The Mars Curse

by Ian O'Neill on March 22, 2008

Moments from disaster… Beagle 2 separates from Mars Express, artist impression (credit: ESA)
Admittedly, Mars has drawn more space missions than the rest of the Solar System’s planets, but why have nearly two thirds of all Mars missions failed in some way? Is the “Galactic Ghoul” or the “Mars Triangle” real? Or is it a case of technological trial-and-error? In any case, the Mars Curse has been a matter of debate for many years, but recent missions to the Red Planet haven’t only reached their destination, they are surpassing our wildest expectations. Perhaps our luck is changing…

In 1964, NASA’s Mariner 3 was launched from Cape Canaveral Air Force Station. In space, its solar panels failed to open and the batteries went flat. Now it’s orbiting the Sun, dead. In 1965, Russian controllers lost contact with Zond 2 after it lost one of its solar panels. It lifelessly floated past Mars in the August of that year, only 1,500 km away from the planet. In March and April, 1969, the twin probes in the Soviet Mars 1969 program both suffered launch failure, 1969A exploded minutes after launch and 1969B took a U-turn and crashed to earth. More recently, NASA’s Mars Climate Orbiter crashed into the Red Planet in 1999 after an embarrassing measurement unit mix-up caused the satellite to enter the atmosphere too low. On Christmas 2003, the world waited for a signal from the UK Mars lander, Beagle 2, after it separated from ESA’s Mars Express. To this day, there’s been no word.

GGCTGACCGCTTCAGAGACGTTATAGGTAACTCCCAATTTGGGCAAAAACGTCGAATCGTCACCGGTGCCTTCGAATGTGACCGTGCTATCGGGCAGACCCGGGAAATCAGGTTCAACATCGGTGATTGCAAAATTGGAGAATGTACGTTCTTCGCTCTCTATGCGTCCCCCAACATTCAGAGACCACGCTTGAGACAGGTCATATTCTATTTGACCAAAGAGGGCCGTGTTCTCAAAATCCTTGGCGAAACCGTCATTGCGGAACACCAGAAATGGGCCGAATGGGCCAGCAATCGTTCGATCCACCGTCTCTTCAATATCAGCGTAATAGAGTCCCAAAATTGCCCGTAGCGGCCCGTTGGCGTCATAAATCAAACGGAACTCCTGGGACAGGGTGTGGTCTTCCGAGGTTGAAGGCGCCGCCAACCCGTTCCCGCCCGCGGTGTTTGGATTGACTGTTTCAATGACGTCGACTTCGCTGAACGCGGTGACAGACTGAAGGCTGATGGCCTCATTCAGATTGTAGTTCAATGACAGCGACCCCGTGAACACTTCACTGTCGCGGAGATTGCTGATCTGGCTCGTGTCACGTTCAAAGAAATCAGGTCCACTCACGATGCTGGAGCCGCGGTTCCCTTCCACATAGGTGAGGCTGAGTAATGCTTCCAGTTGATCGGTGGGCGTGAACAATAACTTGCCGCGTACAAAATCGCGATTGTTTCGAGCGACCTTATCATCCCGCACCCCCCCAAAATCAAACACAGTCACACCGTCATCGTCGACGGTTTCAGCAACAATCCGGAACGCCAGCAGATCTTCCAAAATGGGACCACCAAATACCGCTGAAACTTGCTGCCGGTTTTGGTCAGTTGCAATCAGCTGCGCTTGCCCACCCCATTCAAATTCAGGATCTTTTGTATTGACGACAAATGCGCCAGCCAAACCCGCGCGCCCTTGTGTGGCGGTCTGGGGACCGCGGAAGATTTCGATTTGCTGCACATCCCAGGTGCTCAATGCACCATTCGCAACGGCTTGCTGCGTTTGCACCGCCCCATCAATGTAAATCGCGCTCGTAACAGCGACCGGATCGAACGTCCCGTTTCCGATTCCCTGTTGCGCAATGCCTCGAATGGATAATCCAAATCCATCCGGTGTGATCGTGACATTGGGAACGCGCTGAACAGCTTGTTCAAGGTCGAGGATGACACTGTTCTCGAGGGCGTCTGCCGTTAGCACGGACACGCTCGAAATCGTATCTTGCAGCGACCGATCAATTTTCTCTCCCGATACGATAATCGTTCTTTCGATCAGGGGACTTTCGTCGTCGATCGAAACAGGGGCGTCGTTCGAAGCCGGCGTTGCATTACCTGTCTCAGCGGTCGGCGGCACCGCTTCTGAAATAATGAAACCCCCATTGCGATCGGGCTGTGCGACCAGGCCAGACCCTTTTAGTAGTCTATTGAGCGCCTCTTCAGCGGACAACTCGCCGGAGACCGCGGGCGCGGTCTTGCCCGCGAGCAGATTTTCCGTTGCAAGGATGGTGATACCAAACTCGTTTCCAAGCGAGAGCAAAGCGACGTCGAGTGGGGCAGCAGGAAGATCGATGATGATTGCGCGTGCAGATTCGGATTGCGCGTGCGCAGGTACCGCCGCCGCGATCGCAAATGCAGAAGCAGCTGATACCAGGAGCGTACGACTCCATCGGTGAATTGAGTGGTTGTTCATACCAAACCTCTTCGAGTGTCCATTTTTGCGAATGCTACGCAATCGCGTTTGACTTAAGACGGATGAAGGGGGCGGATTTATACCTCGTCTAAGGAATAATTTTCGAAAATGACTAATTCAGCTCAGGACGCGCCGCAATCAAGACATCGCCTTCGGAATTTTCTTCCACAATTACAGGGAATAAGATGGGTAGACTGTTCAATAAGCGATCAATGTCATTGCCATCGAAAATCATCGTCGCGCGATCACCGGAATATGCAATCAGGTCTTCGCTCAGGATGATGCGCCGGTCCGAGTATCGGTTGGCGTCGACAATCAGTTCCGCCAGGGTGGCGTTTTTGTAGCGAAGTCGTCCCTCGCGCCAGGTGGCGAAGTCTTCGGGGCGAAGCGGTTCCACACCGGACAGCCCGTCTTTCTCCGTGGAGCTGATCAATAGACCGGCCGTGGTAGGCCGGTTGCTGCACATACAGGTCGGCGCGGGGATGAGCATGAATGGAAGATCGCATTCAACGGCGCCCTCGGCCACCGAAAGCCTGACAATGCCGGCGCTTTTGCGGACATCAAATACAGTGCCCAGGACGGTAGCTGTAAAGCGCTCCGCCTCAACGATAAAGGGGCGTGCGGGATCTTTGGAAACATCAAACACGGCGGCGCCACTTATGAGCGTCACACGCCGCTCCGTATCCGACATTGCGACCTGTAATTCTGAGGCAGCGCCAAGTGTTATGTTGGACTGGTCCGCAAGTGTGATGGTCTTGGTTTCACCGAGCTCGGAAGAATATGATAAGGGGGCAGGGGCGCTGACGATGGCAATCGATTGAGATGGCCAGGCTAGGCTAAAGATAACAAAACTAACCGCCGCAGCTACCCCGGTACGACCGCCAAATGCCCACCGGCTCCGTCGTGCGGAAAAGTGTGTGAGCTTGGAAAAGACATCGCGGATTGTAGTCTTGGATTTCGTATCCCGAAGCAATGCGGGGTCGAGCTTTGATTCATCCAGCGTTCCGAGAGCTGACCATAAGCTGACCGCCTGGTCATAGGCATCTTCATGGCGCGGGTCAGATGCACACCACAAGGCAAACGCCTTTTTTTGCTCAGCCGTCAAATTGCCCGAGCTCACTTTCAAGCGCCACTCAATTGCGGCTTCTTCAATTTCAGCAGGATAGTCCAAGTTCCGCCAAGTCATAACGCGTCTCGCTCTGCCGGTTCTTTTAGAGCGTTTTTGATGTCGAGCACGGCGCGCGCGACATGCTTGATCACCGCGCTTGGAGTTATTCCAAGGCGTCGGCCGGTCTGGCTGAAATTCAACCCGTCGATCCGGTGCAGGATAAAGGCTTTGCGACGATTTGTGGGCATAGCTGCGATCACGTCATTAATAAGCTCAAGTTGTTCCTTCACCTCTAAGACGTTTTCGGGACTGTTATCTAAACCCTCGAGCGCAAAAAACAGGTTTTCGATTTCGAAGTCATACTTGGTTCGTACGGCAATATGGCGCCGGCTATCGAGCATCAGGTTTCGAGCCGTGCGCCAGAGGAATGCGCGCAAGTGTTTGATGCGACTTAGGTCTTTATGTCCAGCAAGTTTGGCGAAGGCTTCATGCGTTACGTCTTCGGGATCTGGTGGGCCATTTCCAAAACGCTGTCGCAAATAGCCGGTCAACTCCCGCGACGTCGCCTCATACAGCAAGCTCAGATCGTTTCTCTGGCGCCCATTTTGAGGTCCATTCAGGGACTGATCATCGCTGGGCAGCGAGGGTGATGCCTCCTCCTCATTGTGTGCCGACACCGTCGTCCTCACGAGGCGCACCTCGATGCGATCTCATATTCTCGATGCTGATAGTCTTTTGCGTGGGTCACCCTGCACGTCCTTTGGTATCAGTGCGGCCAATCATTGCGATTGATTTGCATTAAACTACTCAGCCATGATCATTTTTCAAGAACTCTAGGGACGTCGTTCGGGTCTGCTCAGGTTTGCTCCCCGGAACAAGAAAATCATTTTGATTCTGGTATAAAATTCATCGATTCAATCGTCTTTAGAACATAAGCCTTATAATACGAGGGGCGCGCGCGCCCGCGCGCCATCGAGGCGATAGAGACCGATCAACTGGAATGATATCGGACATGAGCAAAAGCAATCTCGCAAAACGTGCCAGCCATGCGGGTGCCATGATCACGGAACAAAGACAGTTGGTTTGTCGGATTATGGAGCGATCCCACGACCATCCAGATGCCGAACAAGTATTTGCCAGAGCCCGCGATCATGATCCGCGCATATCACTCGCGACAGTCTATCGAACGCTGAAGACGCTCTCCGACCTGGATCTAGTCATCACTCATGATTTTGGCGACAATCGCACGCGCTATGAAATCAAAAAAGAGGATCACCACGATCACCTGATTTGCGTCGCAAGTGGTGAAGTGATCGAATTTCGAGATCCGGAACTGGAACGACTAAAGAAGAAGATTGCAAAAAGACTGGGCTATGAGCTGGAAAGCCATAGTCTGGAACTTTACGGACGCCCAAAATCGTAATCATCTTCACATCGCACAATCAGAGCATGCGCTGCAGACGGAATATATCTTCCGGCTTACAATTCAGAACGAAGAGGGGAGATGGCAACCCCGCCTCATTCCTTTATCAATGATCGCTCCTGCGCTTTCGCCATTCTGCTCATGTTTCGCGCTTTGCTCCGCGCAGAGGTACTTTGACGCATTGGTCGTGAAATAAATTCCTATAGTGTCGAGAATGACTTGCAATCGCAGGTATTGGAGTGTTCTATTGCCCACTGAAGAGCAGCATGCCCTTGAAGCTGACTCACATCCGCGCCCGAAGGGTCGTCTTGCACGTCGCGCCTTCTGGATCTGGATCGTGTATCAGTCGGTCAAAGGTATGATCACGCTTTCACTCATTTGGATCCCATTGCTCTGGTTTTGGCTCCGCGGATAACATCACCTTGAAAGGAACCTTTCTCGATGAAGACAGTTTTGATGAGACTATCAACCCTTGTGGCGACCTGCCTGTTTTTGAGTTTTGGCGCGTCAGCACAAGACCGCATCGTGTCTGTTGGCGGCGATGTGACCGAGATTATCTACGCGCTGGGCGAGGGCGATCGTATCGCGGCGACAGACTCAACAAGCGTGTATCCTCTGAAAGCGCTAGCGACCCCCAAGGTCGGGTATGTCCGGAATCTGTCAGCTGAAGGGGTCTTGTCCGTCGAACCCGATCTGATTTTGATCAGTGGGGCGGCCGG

Looking over the past 48 years of Mars exploration, it makes for sad reading. A failed mission here, a “lost” mission there, with some unknowns thrown in for good measure. It would seem that mankind’s efforts to send robots to Mars have been thwarted by bad luck and strange mysteries. Is there some kind of Red Planet Triangle (much like the Bermuda Triangle), perhaps with its corners pointing to Mars, Phobos and Deimos? Is the Galactic Ghoul really out there devouring billions of dollars-worth of hardware?